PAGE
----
Natural Gas Extraction Triggering More Earthquakes in Netherlands
Extraction of natural gas from the deep soil in a region of the Netherlands has triggered an increase in minor earthquakes, similar to seismic effects that have raised concerns about drilling operations, including hydraulic fracturing, in other countries.
While the extraction of gas has occurred for decades in the northern Netherlands, including in the province of Groningen, quakes have become more frequent in the last few years, the New York Times reports.
The region experienced as few as 20 quakes a year before 2011, but there were 18 during the first six weeks of 2013, with some strong enough to cause significant property damage. According to Chiel Seinen, a spokesman for a local gas consortium known as NAM, natural gas extraction has created at least 1,800 faults in the region’s subsoil, although he said the controversial drilling technique known as fracking is not used in the Dutch region.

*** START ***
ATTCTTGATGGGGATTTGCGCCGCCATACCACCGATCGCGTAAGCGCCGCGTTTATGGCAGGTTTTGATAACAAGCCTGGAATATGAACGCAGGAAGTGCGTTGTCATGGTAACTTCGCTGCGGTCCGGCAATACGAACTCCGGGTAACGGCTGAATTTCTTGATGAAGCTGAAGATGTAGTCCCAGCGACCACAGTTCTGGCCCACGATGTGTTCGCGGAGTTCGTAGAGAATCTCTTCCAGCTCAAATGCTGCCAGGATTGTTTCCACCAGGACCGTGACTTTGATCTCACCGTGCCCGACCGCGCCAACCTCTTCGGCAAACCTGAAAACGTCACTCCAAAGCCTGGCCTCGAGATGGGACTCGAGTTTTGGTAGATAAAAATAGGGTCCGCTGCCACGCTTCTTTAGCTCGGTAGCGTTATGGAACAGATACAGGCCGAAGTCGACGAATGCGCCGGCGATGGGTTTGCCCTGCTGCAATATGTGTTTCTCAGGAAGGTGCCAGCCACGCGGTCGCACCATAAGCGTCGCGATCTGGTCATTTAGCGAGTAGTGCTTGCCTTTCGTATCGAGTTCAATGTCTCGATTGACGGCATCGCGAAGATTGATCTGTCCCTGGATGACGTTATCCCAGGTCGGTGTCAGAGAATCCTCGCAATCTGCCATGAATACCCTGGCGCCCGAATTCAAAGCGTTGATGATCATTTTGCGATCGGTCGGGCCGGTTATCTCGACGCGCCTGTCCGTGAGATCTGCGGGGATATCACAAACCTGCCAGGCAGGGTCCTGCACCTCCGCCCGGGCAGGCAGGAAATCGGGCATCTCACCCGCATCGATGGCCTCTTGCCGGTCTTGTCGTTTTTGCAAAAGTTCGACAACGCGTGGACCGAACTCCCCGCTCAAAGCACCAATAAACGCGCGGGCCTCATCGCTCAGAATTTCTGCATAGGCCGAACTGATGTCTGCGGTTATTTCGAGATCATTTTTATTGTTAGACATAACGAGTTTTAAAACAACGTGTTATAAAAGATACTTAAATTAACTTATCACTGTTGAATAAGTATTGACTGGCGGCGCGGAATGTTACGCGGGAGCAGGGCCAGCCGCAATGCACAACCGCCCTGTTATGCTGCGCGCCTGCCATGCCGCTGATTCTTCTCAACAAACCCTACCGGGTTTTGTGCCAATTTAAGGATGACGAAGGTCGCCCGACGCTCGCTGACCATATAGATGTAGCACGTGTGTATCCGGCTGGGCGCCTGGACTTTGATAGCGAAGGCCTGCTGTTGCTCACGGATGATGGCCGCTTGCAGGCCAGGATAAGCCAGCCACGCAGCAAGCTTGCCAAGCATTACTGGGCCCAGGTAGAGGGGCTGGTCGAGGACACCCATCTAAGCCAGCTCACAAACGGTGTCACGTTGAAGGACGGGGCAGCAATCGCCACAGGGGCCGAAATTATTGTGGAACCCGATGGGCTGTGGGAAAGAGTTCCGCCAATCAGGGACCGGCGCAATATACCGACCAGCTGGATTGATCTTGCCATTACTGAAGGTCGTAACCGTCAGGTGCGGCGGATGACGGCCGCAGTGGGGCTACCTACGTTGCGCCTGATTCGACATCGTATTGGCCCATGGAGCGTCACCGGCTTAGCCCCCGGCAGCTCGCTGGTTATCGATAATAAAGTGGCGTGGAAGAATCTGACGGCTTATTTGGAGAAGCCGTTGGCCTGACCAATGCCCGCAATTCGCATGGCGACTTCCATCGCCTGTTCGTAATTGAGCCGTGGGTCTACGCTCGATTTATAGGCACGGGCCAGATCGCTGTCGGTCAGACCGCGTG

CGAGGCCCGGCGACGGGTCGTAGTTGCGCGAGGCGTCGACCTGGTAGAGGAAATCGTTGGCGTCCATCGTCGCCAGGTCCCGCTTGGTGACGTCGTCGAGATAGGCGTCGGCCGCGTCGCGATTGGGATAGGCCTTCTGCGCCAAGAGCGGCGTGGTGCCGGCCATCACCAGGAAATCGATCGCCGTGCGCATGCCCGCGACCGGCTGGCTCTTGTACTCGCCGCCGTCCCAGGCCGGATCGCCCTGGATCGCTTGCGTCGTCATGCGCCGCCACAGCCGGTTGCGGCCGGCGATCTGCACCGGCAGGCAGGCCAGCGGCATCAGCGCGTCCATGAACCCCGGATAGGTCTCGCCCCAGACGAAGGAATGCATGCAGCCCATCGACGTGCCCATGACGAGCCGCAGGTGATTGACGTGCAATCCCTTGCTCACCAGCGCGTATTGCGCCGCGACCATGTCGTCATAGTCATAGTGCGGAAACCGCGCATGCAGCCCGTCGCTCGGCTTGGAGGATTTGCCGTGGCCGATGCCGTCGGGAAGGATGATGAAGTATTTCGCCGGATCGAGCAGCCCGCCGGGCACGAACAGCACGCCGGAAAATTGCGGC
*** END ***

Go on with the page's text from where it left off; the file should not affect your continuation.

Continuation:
A new study by Columbia University’s Earth Institute found that a 5.7-magnitude earthquake that occurred in Oklahoma in 2011 may have been the largest quake yet that can be linked to the injection of wastewater as part of an energy extraction project.
Article appearing courtesy Yale Environment 360.
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